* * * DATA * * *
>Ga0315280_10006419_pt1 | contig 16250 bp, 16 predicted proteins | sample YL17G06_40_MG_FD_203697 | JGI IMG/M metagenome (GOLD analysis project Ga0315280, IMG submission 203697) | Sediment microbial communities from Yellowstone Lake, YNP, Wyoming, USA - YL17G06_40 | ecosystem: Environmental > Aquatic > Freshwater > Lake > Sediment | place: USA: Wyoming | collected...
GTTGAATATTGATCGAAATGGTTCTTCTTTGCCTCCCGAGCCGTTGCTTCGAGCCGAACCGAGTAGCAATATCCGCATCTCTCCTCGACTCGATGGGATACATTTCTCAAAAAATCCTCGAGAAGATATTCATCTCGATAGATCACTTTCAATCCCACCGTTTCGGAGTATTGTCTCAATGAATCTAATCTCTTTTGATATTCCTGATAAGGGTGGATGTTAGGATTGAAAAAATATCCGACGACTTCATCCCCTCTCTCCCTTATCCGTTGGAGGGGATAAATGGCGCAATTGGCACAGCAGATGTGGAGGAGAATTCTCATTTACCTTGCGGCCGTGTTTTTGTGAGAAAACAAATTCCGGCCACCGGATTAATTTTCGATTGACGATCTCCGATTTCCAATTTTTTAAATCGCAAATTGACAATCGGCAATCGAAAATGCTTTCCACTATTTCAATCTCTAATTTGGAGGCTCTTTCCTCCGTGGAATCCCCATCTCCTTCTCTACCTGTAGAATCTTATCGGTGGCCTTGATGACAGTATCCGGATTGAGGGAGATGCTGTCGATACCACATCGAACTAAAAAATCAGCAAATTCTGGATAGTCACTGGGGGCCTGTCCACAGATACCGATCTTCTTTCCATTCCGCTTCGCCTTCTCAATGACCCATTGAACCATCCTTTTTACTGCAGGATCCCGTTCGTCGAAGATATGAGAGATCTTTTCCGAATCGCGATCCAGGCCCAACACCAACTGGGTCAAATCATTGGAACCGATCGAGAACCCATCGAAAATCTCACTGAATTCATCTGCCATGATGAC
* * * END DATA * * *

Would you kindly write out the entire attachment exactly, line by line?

>Ga0315280_10006419_pt1 | contig 16250 bp, 16 predicted proteins | sample YL17G06_40_MG_FD_203697 | JGI IMG/M metagenome (GOLD analysis project Ga0315280, IMG submission 203697) | Sediment microbial communities from Yellowstone Lake, YNP, Wyoming, USA - YL17G06_40 | ecosystem: Environmental > Aquatic > Freshwater > Lake > Sediment | place: USA: Wyoming | collected...
GTTGAATATTGATCGAAATGGTTCTTCTTTGCCTCCCGAGCCGTTGCTTCGAGCCGAACCGAGTAGCAATATCCGCATCTCTCCTCGACTCGATGGGATACATTTCTCAAAAAATCCTCGAGAAGATATTCATCTCGATAGATCACTTTCAATCCCACCGTTTCGGAGTATTGTCTCAATGAATCTAATCTCTTTTGATATTCCTGATAAGGGTGGATGTTAGGATTGAAAAAATATCCGACGACTTCATCCCCTCTCTCCCTTATCCGTTGGAGGGGATAAATGGCGCAATTGGCACAGCAGATGTGGAGGAGAATTCTCATTTACCTTGCGGCCGTGTTTTTGTGAGAAAACAAATTCCGGCCACCGGATTAATTTTCGATTGACGATCTCCGATTTCCAATTTTTTAAATCGCAAATTGACAATCGGCAATCGAAAATGCTTTCCACTATTTCAATCTCTAATTTGGAGGCTCTTTCCTCCGTGGAATCCCCATCTCCTTCTCTACCTGTAGAATCTTATCGGTGGCCTTGATGACAGTATCCGGATTGAGGGAGATGCTGTCGATACCACATCGAACTAAAAAATCAGCAAATTCTGGATAGTCACTGGGGGCCTGTCCACAGATACCGATCTTCTTTCCATTCCGCTTCGCCTTCTCAATGACCCATTGAACCATCCTTTTTACTGCAGGATCCCGTTCGTCGAAGATATGAGAGATCTTTTCCGAATCGCGATCCAGGCCCAACACCAACTGGGTCAAATCATTGGAACCGATCGAGAACCCATCGAAAATCTCACTGAATTCATCTGCCATGATGAC